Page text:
Quotes About Time
O Time! the beautifier of the dead,
Adorner of the ruin, comforter
And only healer when the heart hath bled--
Time! the corrector where our judgments err,
The test of truth, love,--soul philosopher,
For all besides are sophists, from thy thrift
Which never loses though it doth defer--
Time, the avenger! unto thee I lift
My hands, and eyes, and heart, and crave of thee a gift.
_Childe Harold, Canto IV_. LORD BYRON.
The more we live, more brief appear
Our life's succeeding stages:
A day to childhood seems a year,
And years like passing ages.
* * * * *
Heaven gives our years of fading strength
And those of youth, a seeming length,
Proportioned to their sweetness.
_The River of Life_. T. CAMPBELL.
Yet Time, who changes all, had altered him
In soul and aspect as in age; years steal
Fire from the mind as vigor from the limb:
And life's enchanted cup but sparkles near the brim.
_Childe Harold, Canto III_. LORD BYRON.
Catch! then, O catch, the transient hour;
Improve each moment as it flies;
Life's a short summer--man a flower.
_Winter: An Ode_. DR. S. JOHNSON.
Come what come may,
Time and the hour runs through the roughest day.
_Macbeth, Act i. Sc. 3_. SHAKESPEARE.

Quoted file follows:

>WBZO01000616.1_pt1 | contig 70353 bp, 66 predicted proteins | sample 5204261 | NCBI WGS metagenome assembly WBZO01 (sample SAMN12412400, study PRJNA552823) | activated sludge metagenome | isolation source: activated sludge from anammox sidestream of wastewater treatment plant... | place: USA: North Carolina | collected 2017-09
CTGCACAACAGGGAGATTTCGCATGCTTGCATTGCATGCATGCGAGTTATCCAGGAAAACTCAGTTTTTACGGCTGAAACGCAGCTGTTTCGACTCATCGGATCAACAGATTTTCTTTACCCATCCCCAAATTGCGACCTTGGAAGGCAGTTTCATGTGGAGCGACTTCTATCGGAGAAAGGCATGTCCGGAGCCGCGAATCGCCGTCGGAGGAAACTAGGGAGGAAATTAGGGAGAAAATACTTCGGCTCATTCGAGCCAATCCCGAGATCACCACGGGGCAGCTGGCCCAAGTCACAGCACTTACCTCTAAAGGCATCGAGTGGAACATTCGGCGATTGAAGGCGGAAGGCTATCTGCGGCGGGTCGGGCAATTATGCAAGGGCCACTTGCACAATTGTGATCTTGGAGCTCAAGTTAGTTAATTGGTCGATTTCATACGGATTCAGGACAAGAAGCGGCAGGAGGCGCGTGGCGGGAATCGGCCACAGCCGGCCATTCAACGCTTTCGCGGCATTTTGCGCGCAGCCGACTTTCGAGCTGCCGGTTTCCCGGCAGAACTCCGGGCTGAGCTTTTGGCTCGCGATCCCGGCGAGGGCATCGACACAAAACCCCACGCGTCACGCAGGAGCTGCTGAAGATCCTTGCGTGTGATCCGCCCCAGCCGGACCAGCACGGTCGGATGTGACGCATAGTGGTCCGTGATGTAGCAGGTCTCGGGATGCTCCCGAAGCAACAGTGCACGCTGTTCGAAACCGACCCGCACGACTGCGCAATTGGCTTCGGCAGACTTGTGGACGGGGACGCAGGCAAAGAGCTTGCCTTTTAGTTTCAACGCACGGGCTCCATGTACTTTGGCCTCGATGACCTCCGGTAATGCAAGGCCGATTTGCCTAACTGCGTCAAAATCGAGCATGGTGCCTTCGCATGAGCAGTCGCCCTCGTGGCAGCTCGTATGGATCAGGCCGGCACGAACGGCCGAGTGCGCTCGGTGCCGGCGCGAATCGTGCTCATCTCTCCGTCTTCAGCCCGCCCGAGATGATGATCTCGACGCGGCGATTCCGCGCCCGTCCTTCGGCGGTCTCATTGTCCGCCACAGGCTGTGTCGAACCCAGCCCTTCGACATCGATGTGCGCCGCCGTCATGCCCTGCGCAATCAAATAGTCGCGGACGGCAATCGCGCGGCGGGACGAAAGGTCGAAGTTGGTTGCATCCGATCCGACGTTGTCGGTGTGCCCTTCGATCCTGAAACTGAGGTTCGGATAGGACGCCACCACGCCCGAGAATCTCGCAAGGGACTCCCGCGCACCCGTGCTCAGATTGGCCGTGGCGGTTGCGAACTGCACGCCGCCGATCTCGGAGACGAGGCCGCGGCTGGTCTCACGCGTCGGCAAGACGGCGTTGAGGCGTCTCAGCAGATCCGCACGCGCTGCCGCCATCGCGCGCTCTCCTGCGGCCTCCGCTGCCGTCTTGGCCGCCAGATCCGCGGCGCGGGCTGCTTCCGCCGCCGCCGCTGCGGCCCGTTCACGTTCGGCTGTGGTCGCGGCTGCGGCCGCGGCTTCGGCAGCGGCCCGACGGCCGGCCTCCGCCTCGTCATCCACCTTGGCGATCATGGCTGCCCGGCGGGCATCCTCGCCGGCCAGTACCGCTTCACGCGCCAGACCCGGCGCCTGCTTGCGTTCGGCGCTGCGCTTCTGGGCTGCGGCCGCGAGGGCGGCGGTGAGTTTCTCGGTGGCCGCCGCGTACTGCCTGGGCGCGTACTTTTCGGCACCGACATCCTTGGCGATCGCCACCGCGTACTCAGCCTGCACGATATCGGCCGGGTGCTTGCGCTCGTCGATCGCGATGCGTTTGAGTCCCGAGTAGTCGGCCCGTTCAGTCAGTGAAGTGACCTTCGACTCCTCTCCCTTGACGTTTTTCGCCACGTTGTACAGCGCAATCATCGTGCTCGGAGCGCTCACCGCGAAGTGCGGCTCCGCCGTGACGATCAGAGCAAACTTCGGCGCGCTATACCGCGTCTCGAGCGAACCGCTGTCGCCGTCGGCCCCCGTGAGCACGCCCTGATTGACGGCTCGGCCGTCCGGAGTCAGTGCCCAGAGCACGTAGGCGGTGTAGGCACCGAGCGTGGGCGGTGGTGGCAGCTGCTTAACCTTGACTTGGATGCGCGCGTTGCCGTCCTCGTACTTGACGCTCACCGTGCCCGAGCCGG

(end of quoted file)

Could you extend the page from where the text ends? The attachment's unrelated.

And then he drew a dial from his poke,
And, looking on it with lack-lustre eye,
Says very wisely, "It is ten o'clock:
Thus may we see," quoth he, "how the world wags:
'T is but an hour ago since it was nine;
And after one hour more 't will be eleven;
And so, from hour to hour, we ripe and ripe.
And then, from hour to hour, we rot and rot;
And thereby hangs a tale."
_As You Like it, Act ii. Sc. 7_. SHAKESPEARE.
Seven hours to law, to soothing slumber seven,
Ten to the world allot, and all to heaven.
_Ode in Imitation of Alcaeus_. SIR W. JONES.
Nought treads so silent as the foot of Time;
Hence we mistake our autumn for our prime.
_Love of Fame, Satire IV_. DR. E. YOUNG.
Not one word more of the consumed time.
Let's take the instant by the forward top;
For we are old, and on our quick'st decrees
The inaudible and noiseless foot of Time
Steals ere we can effect them.
_All's Well that End's Well, Act v. Sc. 3_. SHAKESPEARE.